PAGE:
North Yorkshire Police then worked closely with Dorset Police to investigate the Bournemouth incident, resulting in Bell being further charged.
Bradford Crown Court heard how Bell claimed to be a low-status drug pusher for a county lines drugs gangs from urban areas that infiltrate smaller rural towns and sell drugs by phone using a network of dealers. He used a phone line to deliver drug orders around West and North Yorkshire.
Following trial in January 2022, Bell was found not guilty of murder, but found guilty of the manslaughter of Simon McMinn.
Today at the same court, he was jailed for a total of ten years and four months for manslaughter, grievous bodily harm and supplying heroin and crack cocaine.
In mitigation, the court heard Bell was of low intelligence and had experienced poor parenting and a lack of role models.
However, the judge said he became willingly involved in drug dealing in West Yorkshire and craved a “hard man image”. He said he was satisfied Bell took the knife with him to the meeting in the park, which Bell had denied.
The judge gave Bell an extended three-year licence period when he is released from prison after ruling he was a danger to the public.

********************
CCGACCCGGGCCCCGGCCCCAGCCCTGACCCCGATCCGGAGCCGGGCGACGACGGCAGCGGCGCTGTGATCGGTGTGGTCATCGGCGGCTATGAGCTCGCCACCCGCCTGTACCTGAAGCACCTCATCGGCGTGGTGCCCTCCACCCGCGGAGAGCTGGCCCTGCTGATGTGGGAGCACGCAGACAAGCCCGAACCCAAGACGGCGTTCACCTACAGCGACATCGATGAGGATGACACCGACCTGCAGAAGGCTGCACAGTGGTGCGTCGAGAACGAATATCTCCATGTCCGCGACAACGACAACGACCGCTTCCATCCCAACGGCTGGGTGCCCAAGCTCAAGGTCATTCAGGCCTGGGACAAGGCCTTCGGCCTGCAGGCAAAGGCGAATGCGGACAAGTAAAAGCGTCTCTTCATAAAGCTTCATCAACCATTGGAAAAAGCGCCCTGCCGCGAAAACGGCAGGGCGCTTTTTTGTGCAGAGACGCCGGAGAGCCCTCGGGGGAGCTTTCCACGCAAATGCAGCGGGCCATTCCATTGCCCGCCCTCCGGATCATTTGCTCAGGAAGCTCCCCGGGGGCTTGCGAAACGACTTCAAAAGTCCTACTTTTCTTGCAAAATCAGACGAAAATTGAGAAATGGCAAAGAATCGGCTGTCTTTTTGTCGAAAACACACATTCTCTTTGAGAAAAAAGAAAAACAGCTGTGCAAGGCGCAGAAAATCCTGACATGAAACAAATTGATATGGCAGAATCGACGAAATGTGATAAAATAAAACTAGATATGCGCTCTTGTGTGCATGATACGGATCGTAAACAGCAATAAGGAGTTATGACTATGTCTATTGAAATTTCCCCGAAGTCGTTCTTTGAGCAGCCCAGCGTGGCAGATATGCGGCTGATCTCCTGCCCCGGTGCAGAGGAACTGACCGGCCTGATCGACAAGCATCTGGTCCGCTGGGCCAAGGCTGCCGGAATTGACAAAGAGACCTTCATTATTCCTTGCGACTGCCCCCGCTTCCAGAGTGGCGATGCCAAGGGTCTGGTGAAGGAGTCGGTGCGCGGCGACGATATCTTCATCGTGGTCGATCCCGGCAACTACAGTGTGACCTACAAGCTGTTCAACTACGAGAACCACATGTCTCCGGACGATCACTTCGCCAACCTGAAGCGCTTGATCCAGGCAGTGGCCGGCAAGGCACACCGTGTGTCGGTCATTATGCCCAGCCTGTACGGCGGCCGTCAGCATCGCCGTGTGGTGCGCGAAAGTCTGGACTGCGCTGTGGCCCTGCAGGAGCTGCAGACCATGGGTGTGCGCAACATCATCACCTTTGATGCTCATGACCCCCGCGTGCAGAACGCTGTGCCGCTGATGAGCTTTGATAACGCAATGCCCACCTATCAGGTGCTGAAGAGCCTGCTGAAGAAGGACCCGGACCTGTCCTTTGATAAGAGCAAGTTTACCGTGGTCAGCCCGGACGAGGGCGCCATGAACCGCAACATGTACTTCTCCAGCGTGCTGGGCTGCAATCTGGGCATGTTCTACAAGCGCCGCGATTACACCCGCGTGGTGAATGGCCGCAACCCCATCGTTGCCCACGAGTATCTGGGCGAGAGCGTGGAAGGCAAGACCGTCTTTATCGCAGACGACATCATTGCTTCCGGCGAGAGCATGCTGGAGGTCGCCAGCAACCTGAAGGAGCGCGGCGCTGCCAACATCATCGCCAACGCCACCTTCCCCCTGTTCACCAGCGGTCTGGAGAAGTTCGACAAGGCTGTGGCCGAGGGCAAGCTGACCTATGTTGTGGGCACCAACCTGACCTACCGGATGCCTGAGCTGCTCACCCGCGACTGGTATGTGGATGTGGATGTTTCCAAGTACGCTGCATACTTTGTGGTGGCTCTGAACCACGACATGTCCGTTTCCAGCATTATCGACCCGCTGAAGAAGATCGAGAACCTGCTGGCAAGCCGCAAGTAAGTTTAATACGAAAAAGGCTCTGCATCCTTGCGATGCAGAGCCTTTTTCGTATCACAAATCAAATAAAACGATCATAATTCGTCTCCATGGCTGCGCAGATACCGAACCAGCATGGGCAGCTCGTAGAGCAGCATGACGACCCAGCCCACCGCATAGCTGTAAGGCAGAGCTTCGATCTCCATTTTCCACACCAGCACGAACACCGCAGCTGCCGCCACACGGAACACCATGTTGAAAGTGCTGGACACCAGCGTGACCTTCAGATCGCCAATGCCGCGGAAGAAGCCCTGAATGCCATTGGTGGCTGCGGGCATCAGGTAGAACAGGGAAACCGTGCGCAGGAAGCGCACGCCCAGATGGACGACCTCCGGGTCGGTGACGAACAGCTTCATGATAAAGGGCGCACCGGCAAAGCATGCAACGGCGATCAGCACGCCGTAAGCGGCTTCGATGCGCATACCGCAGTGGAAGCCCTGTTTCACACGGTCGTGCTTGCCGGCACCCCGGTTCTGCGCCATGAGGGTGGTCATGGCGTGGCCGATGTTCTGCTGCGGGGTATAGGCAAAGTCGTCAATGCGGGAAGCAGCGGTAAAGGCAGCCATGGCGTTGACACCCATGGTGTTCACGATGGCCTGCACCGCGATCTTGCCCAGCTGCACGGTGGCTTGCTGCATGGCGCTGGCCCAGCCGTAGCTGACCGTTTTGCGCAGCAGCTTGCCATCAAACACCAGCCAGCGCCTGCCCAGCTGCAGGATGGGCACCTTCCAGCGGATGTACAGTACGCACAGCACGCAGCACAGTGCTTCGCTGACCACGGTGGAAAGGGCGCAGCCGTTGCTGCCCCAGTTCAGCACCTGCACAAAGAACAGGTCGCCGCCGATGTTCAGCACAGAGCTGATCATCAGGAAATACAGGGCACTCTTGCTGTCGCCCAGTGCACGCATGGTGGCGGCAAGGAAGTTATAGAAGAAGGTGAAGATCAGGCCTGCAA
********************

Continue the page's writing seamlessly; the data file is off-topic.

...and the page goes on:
Senior Investigating Officer Detective Inspector Steve Menzies, led a major investigation into the killing of Mr McMinn.
It involved thousands of manhours and a vast range of police teams, including detectives, forensic experts, uniformed officers, specialist search teams, including the regional underwater search team, intelligence teams and more, alongside working closely with Dorset Police.
After Bell was sentenced, DI Menzies said: “Simon McMinn was a son, brother, and father who lost his life in Aireville Park in Skipton through the illegal carrying of a knife.
“It’s a sad indictment to the damage drugs do to communities, and the devastation they bring to families. While I know Mr McMinn’s family are heartbroken by their loss, I hope Bell’s sentence brings some comfort to them.
“County lines drug dealing adds another dimension, importing misery and conflict into otherwise low-crime communities such as Craven.
“We have dedicated teams that work tirelessly to rid our communities of drugs and prevent dealers from other areas ruining North Yorkshire.”
Detective Constable Ian Caddy, of Bournemouth CID, said: “Dorset Police takes all offences involving knife crime extremely seriously and we will work relentlessly to ensure offenders such as Brooklyn Bell are brought to justice.
“This attack left Bell’s victim with nasty injuries, but it is fortunate that they were not even more serious or even fatal.
“Dorset is one of the safest places to live in the country and we do not have as much knife crime as seen in other areas. However, we are not complacent, and we continue to be proactive as we do all we can to educate our communities and prevent knife crime.”
Police use information supplied by the public to bring drug dealers to justice. Find out more about county lines and how to report your concerns here: County lines | North Yorkshire Police